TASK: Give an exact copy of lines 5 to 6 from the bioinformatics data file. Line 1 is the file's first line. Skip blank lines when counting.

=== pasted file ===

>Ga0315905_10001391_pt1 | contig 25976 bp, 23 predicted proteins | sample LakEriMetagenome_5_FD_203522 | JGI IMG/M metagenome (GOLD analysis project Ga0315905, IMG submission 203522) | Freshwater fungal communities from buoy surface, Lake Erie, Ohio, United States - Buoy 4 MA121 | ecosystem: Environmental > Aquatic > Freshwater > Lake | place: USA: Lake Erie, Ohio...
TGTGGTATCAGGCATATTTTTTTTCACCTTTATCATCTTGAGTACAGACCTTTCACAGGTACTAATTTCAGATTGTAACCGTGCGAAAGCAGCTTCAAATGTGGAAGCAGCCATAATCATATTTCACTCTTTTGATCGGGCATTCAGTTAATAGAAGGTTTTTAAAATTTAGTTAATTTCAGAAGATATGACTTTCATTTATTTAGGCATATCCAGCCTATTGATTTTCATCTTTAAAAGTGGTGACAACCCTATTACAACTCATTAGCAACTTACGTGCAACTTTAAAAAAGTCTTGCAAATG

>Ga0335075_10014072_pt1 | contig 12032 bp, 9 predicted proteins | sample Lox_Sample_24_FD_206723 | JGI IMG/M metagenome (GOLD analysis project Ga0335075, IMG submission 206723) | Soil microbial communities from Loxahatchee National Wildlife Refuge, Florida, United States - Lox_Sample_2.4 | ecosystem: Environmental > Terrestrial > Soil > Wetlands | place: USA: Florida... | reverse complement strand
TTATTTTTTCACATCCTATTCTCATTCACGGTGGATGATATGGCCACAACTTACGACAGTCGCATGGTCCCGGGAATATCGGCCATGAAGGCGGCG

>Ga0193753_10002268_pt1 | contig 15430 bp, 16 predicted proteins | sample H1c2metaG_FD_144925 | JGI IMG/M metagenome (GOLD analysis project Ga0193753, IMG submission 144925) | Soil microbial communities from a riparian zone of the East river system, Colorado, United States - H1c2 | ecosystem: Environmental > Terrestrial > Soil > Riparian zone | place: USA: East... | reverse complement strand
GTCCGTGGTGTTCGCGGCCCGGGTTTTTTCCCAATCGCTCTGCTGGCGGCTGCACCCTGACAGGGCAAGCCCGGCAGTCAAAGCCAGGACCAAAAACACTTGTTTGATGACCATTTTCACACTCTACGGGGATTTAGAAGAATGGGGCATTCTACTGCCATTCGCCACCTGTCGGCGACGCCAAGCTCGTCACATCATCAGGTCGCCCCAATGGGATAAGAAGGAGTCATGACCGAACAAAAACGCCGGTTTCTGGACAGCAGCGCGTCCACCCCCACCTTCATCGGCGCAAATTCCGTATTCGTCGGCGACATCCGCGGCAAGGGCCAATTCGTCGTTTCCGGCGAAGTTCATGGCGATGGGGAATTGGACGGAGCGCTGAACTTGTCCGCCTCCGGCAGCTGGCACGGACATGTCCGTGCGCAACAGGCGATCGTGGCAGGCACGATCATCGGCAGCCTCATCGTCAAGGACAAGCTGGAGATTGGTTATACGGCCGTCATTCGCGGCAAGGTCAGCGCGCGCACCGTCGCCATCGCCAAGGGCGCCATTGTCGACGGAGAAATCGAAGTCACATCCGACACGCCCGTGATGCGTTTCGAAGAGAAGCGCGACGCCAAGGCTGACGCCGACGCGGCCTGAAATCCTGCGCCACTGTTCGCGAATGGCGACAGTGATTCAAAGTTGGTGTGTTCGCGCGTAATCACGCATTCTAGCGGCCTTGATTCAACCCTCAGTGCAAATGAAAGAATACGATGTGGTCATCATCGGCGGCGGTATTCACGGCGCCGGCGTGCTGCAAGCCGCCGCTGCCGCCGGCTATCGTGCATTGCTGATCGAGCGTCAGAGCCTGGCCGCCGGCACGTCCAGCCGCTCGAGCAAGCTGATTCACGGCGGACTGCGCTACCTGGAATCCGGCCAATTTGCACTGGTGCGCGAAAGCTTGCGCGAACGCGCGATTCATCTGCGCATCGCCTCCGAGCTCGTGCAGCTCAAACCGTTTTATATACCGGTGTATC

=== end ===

>Ga0193753_10002268_pt1 | contig 15430 bp, 16 predicted proteins | sample H1c2metaG_FD_144925 | JGI IMG/M metagenome (GOLD analysis project Ga0193753, IMG submission 144925) | Soil microbial communities from a riparian zone of the East river system, Colorado, United States - H1c2 | ecosystem: Environmental > Terrestrial > Soil > Riparian zone | place: USA: East... | reverse complement strand
GTCCGTGGTGTTCGCGGCCCGGGTTTTTTCCCAATCGCTCTGCTGGCGGCTGCACCCTGACAGGGCAAGCCCGGCAGTCAAAGCCAGGACCAAAAACACTTGTTTGATGACCATTTTCACACTCTACGGGGATTTAGAAGAATGGGGCATTCTACTGCCATTCGCCACCTGTCGGCGACGCCAAGCTCGTCACATCATCAGGTCGCCCCAATGGGATAAGAAGGAGTCATGACCGAACAAAAACGCCGGTTTCTGGACAGCAGCGCGTCCACCCCCACCTTCATCGGCGCAAATTCCGTATTCGTCGGCGACATCCGCGGCAAGGGCCAATTCGTCGTTTCCGGCGAAGTTCATGGCGATGGGGAATTGGACGGAGCGCTGAACTTGTCCGCCTCCGGCAGCTGGCACGGACATGTCCGTGCGCAACAGGCGATCGTGGCAGGCACGATCATCGGCAGCCTCATCGTCAAGGACAAGCTGGAGATTGGTTATACGGCCGTCATTCGCGGCAAGGTCAGCGCGCGCACCGTCGCCATCGCCAAGGGCGCCATTGTCGACGGAGAAATCGAAGTCACATCCGACACGCCCGTGATGCGTTTCGAAGAGAAGCGCGACGCCAAGGCTGACGCCGACGCGGCCTGAAATCCTGCGCCACTGTTCGCGAATGGCGACAGTGATTCAAAGTTGGTGTGTTCGCGCGTAATCACGCATTCTAGCGGCCTTGATTCAACCCTCAGTGCAAATGAAAGAATACGATGTGGTCATCATCGGCGGCGGTATTCACGGCGCCGGCGTGCTGCAAGCCGCCGCTGCCGCCGGCTATCGTGCATTGCTGATCGAGCGTCAGAGCCTGGCCGCCGGCACGTCCAGCCGCTCGAGCAAGCTGATTCACGGCGGACTGCGCTACCTGGAATCCGGCCAATTTGCACTGGTGCGCGAAAGCTTGCGCGAACGCGCGATTCATCTGCGCATCGCCTCCGAGCTCGTGCAGCTCAAACCGTTTTATATACCGGTGTATC